Specials : The Mini ERA Turbo

ERA is a name with a glorious past – and, in the summer of 1988, the owners of the marque approached Rover to revive the name on a very special Mini.

This is what happens when you put a turbocharger under the bonnet of a Mini: a little bit of magic.

Turbo’d fancy…

ERA Mini re-enacting the famous scene from The Italian Job
ERA Mini re-enacting the famous scene from The Italian Job

The Mini revival of the late 1980s was a welcome, if unexpected bonus, for a Rover Group which seemed to be growing in confidence with each new model launched. Japanese demand for the small car was unprecedented, and John Cooper soon carved himself an enviable business crating out tuning kits and various other retro accessories for keen Far East owners to bolt onto their most British of cars.

Cooper wasn’t the only one to recognise the massive potential of the Japanese market – or, indeed, the Mini itself. Interest in classic cars in general was ballooning, and plenty of other companies wanted to cash in on the boom-time years.

Injecting the Mini with performance

The ERA Mini Turbo was a car conceived to bring the Mini up-to-date in terms of performance and handling, while retaining as much charm as possible from the original car. What the company set out to create was, in essence, a modern Cooper – even though that was close to getting on the drawing board over at Rover Special Products (RSP).

In 1988, ERA set out to engineer a car to the highest automotive standards, and there would be no compromise on engineering quality. Fresh from its work on the M-Series engine, the links were already there, and so the new Mini project would use as many tried and tested standard Rover components as possible, and should minimise the use of special tooling to avoid lengthy testing and uneconomic production batches. It should be easily and readily serviceable by any Rover dealer.

With that in mind, it remained instantly recognisable as a Mini, and was distinctive from its humbler brethren. Interior trimming was lavish, and equipment levels would be high, as to satisfy the inflated wallets of the customers who were clamoring for such a car. Unlike some of the more specialist Mini and Metro models which took things to extremes, the ERA may have enjoyed high equipment levels, but the essential classicism of the original Mini remained – therefore, there were no digital instruments or super-modern gimmicks.

All those additions…

The ERA started life as a part-built Mini City, arriving from Austin Rover as a shell with headlining, glazing, and subframes. Accommodating the turbo of the 1275cc Metro A-Series engine required part of the bulkhead to be cut away while, to aid cooling, holes are let into the rear of the bonnet and covered by a discreet bulge.

ERA set out the Turbo to the fastest ever production Mini, but not by using an intractable high revving competition engine. Using a turbocharger would deliver excellent torque characteristics and mid-range performance.

Boosted by a Garrett T3 turbocharger that was also used by the MG Metro Turbo, the performance was ample. Thanks to changes to its ECU, the turbo produced more boost – up to 0.48bar at 6000rpm – although it was tailored back at lower engine speeds to keep combustion pressures below the detonation threshold.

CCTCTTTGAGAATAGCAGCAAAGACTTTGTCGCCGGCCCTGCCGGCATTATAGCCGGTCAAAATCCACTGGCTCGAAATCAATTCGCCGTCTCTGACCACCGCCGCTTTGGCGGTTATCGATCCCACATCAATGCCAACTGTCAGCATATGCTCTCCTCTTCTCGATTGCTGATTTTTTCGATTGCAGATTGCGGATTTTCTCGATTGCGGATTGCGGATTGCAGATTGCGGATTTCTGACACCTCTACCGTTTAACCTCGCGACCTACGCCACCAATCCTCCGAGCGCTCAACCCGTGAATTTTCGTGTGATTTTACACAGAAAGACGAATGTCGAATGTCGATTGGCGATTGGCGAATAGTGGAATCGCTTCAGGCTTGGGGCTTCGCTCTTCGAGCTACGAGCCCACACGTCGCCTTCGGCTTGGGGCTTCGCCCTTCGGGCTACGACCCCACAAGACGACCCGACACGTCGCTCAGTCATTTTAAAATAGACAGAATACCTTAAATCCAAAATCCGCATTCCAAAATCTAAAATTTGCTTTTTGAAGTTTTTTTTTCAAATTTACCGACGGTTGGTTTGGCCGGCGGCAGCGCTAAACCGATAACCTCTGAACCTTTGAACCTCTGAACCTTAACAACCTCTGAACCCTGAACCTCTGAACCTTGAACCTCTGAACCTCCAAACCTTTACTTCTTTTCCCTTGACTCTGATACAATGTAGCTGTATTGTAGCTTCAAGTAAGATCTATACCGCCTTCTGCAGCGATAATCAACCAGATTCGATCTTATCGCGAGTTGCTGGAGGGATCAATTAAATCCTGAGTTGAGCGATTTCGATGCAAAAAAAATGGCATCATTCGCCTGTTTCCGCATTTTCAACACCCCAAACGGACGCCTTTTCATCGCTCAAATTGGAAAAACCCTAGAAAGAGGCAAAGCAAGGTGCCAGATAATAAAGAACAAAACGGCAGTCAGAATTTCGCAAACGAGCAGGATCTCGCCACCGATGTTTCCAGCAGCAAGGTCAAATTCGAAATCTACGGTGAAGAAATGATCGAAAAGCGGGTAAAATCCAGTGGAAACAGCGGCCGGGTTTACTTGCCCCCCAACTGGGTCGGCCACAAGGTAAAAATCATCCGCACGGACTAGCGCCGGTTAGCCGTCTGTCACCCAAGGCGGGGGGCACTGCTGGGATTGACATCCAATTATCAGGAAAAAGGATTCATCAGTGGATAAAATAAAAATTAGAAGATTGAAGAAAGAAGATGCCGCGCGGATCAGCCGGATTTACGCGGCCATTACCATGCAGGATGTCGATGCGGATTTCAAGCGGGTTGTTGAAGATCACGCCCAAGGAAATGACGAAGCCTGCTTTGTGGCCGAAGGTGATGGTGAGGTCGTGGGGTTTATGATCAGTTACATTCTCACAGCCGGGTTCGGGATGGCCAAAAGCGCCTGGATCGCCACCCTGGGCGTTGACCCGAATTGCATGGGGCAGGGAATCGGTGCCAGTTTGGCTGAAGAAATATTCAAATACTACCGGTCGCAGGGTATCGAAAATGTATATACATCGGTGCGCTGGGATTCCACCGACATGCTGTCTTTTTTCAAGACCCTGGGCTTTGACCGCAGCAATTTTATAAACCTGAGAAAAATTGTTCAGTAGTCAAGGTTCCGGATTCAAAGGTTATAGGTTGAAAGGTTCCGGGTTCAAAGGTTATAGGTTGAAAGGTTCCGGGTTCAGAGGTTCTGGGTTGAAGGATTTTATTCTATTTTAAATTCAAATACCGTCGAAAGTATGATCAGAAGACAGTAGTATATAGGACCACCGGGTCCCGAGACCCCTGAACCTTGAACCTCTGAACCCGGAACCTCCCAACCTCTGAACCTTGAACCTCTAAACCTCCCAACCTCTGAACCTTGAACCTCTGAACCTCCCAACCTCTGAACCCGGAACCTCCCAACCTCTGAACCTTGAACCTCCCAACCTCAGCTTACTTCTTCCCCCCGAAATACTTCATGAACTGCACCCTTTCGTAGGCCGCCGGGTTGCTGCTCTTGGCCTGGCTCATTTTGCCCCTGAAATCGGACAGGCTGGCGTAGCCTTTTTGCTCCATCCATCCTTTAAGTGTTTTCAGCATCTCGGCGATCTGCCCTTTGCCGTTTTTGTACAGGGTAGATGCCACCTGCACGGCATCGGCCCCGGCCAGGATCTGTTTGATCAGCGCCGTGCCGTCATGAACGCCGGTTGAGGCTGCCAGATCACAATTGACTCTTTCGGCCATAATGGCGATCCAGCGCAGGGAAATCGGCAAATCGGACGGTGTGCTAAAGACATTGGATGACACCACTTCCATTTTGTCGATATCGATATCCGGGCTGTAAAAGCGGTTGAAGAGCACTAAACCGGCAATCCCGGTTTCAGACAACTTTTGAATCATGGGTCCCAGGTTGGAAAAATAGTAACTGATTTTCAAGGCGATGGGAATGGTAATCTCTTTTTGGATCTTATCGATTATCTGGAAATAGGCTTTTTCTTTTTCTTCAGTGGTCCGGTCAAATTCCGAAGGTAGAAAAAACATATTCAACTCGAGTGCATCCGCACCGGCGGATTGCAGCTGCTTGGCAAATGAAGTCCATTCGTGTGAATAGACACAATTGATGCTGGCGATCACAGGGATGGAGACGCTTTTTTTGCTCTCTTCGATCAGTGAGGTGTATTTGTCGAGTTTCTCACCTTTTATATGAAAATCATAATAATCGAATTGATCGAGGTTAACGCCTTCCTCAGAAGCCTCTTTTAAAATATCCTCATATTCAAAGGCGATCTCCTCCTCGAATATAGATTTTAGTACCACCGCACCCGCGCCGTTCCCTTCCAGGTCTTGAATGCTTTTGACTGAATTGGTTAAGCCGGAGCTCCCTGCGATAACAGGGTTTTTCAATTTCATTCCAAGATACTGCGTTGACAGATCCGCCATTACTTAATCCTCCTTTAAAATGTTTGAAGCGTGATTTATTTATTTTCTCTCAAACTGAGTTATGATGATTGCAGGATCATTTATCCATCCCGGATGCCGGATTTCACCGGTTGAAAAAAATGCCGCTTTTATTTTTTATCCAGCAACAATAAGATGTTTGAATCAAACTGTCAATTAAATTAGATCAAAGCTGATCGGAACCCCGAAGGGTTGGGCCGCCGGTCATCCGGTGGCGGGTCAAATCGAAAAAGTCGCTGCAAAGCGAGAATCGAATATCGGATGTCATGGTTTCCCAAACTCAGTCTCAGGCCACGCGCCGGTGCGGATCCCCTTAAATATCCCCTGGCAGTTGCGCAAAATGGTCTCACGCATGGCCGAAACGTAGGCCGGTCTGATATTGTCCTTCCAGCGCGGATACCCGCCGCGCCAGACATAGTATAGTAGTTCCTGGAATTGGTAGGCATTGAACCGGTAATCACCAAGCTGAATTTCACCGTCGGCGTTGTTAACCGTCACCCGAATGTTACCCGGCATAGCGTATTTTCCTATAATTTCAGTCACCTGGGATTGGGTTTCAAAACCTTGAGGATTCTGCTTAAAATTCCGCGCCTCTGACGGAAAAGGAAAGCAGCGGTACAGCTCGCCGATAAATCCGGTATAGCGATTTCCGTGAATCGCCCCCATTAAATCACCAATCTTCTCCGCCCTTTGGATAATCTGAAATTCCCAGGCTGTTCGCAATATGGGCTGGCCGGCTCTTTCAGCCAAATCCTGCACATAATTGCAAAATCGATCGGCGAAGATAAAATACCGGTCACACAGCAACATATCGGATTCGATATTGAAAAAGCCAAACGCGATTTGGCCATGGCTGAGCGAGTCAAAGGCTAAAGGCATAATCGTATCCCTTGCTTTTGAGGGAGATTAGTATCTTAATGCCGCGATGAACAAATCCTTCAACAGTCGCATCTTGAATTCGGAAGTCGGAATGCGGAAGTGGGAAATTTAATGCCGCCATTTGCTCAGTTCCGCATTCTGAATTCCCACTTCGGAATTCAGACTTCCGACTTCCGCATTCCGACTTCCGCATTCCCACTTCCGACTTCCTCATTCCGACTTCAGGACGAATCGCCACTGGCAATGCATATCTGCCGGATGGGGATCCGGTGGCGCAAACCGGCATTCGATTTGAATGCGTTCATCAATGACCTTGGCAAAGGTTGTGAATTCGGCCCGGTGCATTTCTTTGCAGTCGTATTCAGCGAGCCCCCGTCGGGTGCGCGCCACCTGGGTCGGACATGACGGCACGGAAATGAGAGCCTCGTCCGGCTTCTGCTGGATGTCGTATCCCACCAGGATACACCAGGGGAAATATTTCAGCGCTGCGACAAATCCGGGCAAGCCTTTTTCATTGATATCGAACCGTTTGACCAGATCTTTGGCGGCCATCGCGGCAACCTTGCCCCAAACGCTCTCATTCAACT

Turbo modifications…

There was no intercooler so the charged air was blown directly into the SU HIF 44 carburettor and then into the A-Series engine. Power was up by 1bhp over the Metro to 94bhp at 6300rpm, and torque was upped to 87lb ft at 3600rpm. Performance claimed by ERA was 8.8secs for the 0-60mph run, and a maximum speed of 110mph. Thankfully, the chassis was upgraded to cope.

In terms of styling, the bodykit was styled by Dennis Adams, the Designer of the Marcos sports cars and the Probe concept car. It was an aggressive effort and, despite the company’s protestations, it had plenty of boy racer appeal. Matching the high price tag, the quality of the kit was excellent, and strong enough to survive everyday driving – and, if you took a close look at the radiator grille, you’d have seen it was straight off the Italian-built Innocenti Mini-Coopers.

The interior is almost totally changed. Gone were the standard Mini seats and the ‘bus driver’ driving position, and the welcome drop in noise levels added refinement to the Mini mix. Specially designed and tested sports-style seats were installed, giving excellent support and comfort. The dashboard sported a full range of VDO traditional dial instrumentation on an entirely new instrument panel.

A sunroof was fitted, and complemented the combination of best Connolly hide, cloth, ambla and deep sound deadening carpet.

On the road…

Put simply, the ERA Turbo was a Mini with a Metro Turbo engine (a popular conversion in later years), featuring fat wheels and uprated brakes. The 165/60HR13 Goodyear NCTs, and the 6Jx 13 five-spoke Track Star wheels were well covered by that controversial bodykit – but they did allow oodles of lateral grip. ERA’s suspension tweaks worked a treat.

The idea was to banish torque steer, and it worked – understeer was reduced, and lift-off tuck-in was a bonus that came to those who liked to push on. The ERA was a breeze to drive down a typically twisty English B-road, but physically demanding all the same.

According to Autocar & Motor magazine, the fun was hard to contain: ‘The donor MG Metro doesn’t boast state of the art turbo technology and lag can be annoying at times, so it is curious that ERA’s modifications seem only to stress this trait. Boost has been raised from 7.5psi to 8psi which raises peak power fractionally to 96bhp at the same 6100rpm.

‘But an unchanged peak torque rating now seems to arrive higher up the scale; precious little happens below 4000rpm – roughly the point at which the engine sounds as if it will shortly asphyxiate. Instead, it finds itself whipped up to 6000rpm in very short order. Even with only four gears, this means that the ERA feels impressively rapid in a rush though the box. Should corners intervene, the ERA zips through them with delightful nimbleness.’